In the system that the United States uses for eyesight check ups, 20/20 means perfect vision, or the threshold for perfect vision.
Therefore, someone who says this proverb to you means that what happened in the past is always clear when you are looking back on it.
However, it is not always easy to see all the same signs of failure when you are in the moment. As a result, you should not feel that bad about missing the signs of potential failure in the past.
- When historians look back on the causes for events such as world wars, civil wars, and even terrorist attacks, they identify things that could have pointed to the possibility of these things. However, in the moment, political advisors could not anticipate that these factors would lead to war. Hindsight is 20/20, so all we can do is keep our eyes open for similar circumstances in the future that might lead to a similar result.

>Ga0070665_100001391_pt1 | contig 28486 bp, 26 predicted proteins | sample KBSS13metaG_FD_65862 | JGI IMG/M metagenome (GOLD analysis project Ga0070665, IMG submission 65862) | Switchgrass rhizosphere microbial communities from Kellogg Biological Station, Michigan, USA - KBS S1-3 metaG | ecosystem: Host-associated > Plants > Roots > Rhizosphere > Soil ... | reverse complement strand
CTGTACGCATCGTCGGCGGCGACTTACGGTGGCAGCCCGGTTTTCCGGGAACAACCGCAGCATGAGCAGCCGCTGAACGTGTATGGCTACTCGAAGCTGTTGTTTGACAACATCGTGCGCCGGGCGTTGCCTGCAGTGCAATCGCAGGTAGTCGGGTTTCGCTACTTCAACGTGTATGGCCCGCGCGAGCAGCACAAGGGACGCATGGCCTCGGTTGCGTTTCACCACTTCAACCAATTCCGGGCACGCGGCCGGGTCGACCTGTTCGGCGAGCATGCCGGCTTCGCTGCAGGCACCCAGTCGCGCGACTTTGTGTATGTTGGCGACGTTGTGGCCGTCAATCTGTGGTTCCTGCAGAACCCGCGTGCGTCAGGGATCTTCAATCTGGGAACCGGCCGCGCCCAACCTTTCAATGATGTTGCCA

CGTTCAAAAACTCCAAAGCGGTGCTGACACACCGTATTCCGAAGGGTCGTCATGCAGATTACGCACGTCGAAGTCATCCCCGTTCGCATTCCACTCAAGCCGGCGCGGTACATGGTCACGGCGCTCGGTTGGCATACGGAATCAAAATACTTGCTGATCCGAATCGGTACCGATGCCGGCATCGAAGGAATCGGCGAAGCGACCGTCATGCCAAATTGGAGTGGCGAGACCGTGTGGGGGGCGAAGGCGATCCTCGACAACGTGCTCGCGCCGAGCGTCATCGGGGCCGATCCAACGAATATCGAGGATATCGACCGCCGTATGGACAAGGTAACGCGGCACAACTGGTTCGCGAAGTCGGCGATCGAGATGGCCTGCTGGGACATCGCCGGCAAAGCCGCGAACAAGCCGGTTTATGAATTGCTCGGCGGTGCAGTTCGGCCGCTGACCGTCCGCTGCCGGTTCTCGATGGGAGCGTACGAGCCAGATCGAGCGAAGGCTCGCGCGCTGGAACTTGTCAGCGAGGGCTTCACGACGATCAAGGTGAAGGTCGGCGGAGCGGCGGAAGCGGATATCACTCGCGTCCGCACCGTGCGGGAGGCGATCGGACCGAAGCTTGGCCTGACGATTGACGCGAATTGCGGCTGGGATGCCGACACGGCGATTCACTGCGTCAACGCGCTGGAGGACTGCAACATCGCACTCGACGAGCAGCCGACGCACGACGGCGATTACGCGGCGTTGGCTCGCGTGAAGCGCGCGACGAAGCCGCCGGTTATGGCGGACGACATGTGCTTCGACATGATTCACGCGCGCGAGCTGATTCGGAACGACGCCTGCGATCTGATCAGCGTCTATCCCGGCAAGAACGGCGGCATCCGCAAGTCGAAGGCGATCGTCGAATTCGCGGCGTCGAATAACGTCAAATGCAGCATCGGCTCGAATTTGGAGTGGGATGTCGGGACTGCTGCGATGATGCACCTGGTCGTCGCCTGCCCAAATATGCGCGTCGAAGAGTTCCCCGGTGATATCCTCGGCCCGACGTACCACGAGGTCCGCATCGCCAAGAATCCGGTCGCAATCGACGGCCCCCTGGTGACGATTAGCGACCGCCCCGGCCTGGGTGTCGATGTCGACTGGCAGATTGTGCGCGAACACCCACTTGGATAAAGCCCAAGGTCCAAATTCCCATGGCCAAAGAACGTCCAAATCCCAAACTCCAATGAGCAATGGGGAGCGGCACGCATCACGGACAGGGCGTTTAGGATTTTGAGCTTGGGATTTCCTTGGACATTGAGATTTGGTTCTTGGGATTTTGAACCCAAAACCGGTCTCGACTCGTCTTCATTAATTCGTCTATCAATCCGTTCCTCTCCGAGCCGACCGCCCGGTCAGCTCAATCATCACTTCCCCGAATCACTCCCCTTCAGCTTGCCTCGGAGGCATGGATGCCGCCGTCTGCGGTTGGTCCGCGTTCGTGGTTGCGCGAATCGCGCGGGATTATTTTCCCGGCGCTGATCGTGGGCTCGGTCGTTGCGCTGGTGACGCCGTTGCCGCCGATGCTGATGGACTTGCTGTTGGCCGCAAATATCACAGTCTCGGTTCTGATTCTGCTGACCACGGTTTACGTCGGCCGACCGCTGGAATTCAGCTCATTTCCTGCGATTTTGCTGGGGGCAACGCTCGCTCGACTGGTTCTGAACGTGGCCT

- Looking back, you definitely should have prepared more before quitting your job to go travel. However, hindsight is 20/20! If something like this ever comes up again, make sure to do more preparation to prevent bumpy roads.
12. Knowledge is power
The last proverb, knowledge is power, is used to describe the fact that, the more you know, the better off you will be.
Especially when you are working with someone who is uncooperative, the more you know about how to persuade other people, to gain an edge on them, and to convince them to work with you.
Furthermore, if you can learn from other peoples’ mistakes, you are much more likely to make fewer mistakes yourself, and therefore succeed. This proverb, knowledge is power, is a great way to remind students why they are studying.
- Whenever I get tired to studying or reading books, I remind myself that knowledge is power, and start to get motivated to work harder again.
- Right below the name of our school on above the front entrance, the proverb, “Knowledge is power” is written so that all the students remember that they need to keep studying and understanding more about the world in order to succeed.